The Marine Parent Guide
Parent Movie Review
Coming home from combat can be a tough transition. Highly trained and fresh from an Iraqi battle zone, John Triton (John Cena) has been discharged after disobeying orders when he single-handedly rescued three fellow officers from an Al Qaeda terrorist group. Now the war vet is stuck behind a desk working as a security guard in a large office building.
However, his cushy civilian life takes a turn when a gang of trigger-happy jewel thieves kidnaps his wife Kate (Kelly Carlson) during a gas station stop. While the fueling station burns in the background, John pulls an injured state patrolman out of his cruiser and heads after the escaping criminals.
Barreling down the highway, the speeding cars tear through heavy traffic and nearly clip a crew of construction workers before one of the vehicles crashes over the side of cliff. From there, snakes, alligators and the South Carolina marshlands add to the tension as the bandits try to escape on foot. But John, armed with a huge assault knife, tracks the depraved heist leader (Robert Patrick) and his dwindling group of thugs through the southern bayou.
Like the discharged soldier in the film, WWE wrestler John Cena is undergoing a transition from the mat to the big screen. Following the career path of WWE champion Dwayne “The Rock” Johnson who tested his acting skills in films like The Mummy Returns, The Rundown and Gridiron Gang, Cena takes on the role of a super action hero.
Unfortunately the exploits in this filmsometimes feel as staged as a professional wrestling match with slow-motion camera angles, a stirring musical score and the exaggerated indestructibility of the muscular hero who is beaten, kicked, shot at and simultaneously attacked by a whole host of brutes. His foolhardy actions, like running with a knife, are also anything but exemplary.
Individuals and property become as disposable as spent bullet shells to the lawbreakers who make a habit of torching every crime scene they are involved in, leaving a sky-high plume of smoke to alert law officials of their whereabouts. The script also contains brief sexual comments, some foreplay between a married couple and repeated profanities, including a strong expletive.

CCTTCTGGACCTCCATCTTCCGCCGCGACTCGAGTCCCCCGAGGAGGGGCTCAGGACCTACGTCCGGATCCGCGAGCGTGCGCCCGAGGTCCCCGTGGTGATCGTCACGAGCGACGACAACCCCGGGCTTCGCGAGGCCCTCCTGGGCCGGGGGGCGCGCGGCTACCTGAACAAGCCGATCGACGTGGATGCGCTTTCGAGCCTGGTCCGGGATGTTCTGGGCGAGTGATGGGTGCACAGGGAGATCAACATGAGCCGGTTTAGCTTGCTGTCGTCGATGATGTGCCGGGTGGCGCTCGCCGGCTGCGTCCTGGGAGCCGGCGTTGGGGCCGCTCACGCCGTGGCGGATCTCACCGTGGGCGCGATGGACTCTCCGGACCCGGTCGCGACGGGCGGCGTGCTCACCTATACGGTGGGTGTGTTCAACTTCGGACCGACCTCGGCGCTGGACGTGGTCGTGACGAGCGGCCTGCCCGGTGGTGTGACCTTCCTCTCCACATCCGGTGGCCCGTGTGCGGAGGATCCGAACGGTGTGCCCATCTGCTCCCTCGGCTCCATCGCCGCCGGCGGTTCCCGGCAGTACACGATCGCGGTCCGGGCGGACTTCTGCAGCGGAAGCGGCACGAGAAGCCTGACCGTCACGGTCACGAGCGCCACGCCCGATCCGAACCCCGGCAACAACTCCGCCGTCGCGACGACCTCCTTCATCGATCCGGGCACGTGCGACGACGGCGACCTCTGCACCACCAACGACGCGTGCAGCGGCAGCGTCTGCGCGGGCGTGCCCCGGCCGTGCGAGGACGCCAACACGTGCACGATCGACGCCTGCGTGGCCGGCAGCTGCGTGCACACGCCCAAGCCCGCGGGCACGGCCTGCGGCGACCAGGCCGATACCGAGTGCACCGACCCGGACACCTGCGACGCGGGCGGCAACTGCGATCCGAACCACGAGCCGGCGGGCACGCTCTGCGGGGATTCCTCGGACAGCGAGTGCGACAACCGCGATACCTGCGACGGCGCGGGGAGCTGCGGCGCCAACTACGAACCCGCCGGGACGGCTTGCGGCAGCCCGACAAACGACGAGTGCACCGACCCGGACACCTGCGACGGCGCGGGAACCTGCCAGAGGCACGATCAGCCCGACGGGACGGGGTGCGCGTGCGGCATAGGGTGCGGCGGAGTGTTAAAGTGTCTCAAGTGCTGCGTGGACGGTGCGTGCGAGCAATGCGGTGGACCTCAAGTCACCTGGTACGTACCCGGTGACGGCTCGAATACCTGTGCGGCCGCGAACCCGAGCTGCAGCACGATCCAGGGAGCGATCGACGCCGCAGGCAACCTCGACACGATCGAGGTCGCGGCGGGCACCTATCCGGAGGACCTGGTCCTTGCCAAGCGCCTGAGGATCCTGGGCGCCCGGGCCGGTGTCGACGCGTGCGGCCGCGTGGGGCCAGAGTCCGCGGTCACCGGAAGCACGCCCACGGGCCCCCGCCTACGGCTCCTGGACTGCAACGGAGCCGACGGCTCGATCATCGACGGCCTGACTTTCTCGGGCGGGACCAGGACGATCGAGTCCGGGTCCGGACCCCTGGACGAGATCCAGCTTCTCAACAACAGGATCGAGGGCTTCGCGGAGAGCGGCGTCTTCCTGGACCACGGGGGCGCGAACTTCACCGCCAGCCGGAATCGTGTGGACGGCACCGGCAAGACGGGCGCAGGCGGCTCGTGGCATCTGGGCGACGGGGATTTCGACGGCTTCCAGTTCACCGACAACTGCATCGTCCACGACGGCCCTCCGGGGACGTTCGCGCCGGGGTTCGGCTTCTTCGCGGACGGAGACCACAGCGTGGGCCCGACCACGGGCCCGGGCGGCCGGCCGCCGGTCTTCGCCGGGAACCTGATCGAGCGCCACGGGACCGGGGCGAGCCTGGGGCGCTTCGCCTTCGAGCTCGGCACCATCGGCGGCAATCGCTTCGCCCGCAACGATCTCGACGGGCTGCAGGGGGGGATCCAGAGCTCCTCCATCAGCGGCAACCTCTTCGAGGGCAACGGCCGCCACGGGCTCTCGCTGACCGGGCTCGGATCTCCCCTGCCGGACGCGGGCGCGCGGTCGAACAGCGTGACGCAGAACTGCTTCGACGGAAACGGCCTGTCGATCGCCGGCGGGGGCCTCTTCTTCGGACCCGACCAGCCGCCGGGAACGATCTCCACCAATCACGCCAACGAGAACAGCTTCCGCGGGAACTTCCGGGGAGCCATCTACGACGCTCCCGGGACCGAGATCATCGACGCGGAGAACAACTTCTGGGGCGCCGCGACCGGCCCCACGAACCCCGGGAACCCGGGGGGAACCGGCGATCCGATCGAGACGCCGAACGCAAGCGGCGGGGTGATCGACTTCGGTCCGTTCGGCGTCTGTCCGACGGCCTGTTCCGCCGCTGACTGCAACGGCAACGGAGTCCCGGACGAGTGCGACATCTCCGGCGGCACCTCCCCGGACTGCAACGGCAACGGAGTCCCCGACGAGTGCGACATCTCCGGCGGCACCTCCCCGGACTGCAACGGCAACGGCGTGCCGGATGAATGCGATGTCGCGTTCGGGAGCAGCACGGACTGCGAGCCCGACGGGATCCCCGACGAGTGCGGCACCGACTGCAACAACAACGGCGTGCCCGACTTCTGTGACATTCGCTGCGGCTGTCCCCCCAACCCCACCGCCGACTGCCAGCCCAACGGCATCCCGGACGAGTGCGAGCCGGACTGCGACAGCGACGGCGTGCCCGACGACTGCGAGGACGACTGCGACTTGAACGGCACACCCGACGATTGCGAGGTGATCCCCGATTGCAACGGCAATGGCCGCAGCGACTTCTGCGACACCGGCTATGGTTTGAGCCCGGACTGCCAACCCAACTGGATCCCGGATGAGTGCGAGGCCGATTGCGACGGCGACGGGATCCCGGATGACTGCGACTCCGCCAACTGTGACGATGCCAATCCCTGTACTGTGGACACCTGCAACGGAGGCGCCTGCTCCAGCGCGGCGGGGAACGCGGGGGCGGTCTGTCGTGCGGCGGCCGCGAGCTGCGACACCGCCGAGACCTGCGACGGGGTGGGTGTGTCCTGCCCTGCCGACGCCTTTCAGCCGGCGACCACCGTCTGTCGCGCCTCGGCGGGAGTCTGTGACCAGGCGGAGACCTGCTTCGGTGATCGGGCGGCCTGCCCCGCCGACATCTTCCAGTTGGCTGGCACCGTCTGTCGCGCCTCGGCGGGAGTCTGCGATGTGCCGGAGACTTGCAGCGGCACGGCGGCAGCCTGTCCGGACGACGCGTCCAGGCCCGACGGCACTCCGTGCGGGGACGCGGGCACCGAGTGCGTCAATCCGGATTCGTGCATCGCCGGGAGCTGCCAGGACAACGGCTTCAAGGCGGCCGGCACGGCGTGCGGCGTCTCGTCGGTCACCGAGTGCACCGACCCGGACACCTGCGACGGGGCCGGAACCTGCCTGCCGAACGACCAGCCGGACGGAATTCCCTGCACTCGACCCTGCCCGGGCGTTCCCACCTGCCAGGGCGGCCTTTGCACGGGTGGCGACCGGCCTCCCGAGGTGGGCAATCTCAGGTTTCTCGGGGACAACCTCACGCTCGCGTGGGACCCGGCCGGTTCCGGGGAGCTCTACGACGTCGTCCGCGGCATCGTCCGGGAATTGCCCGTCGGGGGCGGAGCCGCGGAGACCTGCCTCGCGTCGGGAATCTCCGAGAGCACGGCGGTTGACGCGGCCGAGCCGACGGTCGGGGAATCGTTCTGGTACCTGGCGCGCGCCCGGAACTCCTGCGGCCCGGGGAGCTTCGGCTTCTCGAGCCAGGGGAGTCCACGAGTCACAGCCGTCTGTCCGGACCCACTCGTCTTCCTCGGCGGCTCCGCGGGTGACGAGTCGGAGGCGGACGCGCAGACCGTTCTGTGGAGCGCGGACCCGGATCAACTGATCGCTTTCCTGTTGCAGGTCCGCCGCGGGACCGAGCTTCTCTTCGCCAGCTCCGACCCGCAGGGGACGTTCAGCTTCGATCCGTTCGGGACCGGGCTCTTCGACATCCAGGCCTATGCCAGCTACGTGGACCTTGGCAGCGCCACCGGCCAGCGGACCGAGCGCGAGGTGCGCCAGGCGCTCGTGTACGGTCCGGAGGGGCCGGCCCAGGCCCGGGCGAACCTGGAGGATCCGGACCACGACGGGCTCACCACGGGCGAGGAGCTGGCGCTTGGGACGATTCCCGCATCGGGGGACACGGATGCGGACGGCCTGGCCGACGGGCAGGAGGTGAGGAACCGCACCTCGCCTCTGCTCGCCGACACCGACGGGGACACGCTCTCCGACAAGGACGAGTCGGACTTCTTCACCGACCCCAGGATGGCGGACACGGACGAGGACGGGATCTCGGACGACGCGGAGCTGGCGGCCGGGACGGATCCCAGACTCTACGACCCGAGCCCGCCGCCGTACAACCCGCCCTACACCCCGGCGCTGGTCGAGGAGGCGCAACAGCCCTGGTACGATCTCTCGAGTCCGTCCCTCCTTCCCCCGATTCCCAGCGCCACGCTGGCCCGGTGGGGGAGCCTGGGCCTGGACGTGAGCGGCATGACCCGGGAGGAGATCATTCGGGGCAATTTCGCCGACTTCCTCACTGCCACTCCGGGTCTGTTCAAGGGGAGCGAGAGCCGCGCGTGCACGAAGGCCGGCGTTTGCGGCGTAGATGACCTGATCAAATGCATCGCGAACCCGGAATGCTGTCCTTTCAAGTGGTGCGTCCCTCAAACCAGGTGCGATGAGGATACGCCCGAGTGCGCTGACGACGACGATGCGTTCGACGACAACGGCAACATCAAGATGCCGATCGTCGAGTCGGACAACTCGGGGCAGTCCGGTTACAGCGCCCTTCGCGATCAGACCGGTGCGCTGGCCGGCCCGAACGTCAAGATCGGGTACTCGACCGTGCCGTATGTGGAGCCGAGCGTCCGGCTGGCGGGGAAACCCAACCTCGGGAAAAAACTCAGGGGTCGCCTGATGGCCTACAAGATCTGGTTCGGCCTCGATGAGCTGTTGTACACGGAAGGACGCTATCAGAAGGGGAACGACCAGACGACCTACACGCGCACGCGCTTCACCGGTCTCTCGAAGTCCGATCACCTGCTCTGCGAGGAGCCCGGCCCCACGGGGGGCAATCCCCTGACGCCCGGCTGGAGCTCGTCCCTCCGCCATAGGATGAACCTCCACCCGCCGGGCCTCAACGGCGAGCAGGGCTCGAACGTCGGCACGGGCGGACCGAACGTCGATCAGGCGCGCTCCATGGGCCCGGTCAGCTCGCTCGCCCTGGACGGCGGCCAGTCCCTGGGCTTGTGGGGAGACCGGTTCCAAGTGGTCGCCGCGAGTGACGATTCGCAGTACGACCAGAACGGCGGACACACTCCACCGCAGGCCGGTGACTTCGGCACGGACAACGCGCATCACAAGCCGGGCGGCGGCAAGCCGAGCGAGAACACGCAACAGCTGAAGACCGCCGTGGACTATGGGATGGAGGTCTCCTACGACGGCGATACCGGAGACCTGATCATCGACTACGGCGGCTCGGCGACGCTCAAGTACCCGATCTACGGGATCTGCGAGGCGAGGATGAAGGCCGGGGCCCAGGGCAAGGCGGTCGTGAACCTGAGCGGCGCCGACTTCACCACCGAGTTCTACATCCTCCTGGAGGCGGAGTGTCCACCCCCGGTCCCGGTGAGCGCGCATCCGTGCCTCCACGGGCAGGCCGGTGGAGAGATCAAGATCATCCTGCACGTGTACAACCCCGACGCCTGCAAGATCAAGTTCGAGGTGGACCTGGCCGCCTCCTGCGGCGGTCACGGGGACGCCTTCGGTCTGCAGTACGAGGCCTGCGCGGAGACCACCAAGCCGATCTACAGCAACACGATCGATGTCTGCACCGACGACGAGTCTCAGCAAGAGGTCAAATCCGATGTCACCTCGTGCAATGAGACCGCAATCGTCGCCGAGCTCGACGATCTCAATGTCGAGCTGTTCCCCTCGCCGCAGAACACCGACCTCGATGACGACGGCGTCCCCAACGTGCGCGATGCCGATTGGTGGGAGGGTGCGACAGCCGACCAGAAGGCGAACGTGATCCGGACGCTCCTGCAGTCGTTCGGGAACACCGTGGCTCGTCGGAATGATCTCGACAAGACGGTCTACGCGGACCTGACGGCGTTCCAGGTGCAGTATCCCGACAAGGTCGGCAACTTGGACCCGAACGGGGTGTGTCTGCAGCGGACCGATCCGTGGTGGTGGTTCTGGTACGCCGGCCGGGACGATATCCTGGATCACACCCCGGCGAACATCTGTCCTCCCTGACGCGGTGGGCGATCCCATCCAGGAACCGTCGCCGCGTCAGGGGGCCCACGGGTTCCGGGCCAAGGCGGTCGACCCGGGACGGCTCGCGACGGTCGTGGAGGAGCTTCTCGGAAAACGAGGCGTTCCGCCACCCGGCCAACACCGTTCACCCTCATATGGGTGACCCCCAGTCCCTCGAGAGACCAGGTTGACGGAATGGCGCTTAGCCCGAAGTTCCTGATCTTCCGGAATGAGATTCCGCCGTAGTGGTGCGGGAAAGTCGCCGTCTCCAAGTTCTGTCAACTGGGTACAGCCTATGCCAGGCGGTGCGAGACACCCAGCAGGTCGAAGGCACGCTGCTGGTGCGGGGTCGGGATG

While this tough-minded Marine locks on his target like a land-launched missile, the movie’s excessive violence and the far-fetched abilities of this one-man recovery unit make this film fizzle before it hits the mark.
Starring John Cena, Kelly Carlson, Robert Patrick. Running time: 93 minutes. Theatrical release October 12, 2006. Updated February 13, 2012
Rating & Content Info
Why is The Marine rated PG-13? The Marine is rated PG-13 by the MPAA for intense sequences of violent action, sensuality and language
As long as viewers take this film with a large grain of salt, the over-the-top antics of an action hero bent on rescuing his wife are tolerable. Unfortunately for many families the violence factor won’t be. Characters, including innocent bystanders, are beaten, shot at close range with automatic rifles and hand-held missiles, tossed through glass windows and thrown from a moving semi. The crooks in this film also have a penchant for blowing things up like gas stations, police cruisers and fishing lodges. One fire results in a man being horrifically burned. The script contains profanities and an extreme expletive, sexual comments including references to homosexuality and child abuse, depictions of a married couple passionately kissing in their underwear and a woman dropping her clothes.
Page last updated February 13, 2012
The Marine Parents' Guide
One of the thugs hates the idea of having to drive a minivan for his getaway car. How can a car, clothes or other material possessions affect a person’s self-image?
How does the film justify vigilantism? Who are the “bad guys” in the movie? Is there ever a time when taking the law into your own hands is defensible?
How does greed affect relationships between characters in this film? What does the gang leader’s girlfriend (Abigail Bianca) feel she has to do to keep his attention? How does he value human life in comparison to the diamonds?
The most recent home video release of The Marine movie is January 29, 2007. Here are some details…
The Marine takes the DVD market by storm in three editions: The Marine (as seen in theaters), The Marine (the unrated version) and The Marine (in Blu-ray). The theatrical and Blu-ray presentations come with only the theatrical trailers for bonus material.
But the Unrated edition is fully loaded. Providing both the cut and uncut versions of the film, this DVD also packs the following featurettes: The Making of The Marine, World Premiere at Camp Pendelton, Stuck in the Elevator and WWE Promotional Features. Fans of the film’s star will also get to know every thing about him with: John Cena Profile, John Cena Military History, Cena Basic Training, Cena’s Aussie Day Of. Audio tracks are available in English (DTS 5.1), French (Dolby Digital 2.0 Surround) and Spanish (Dolby Digital 2.0 Surround), with subtitles in English and Spanish.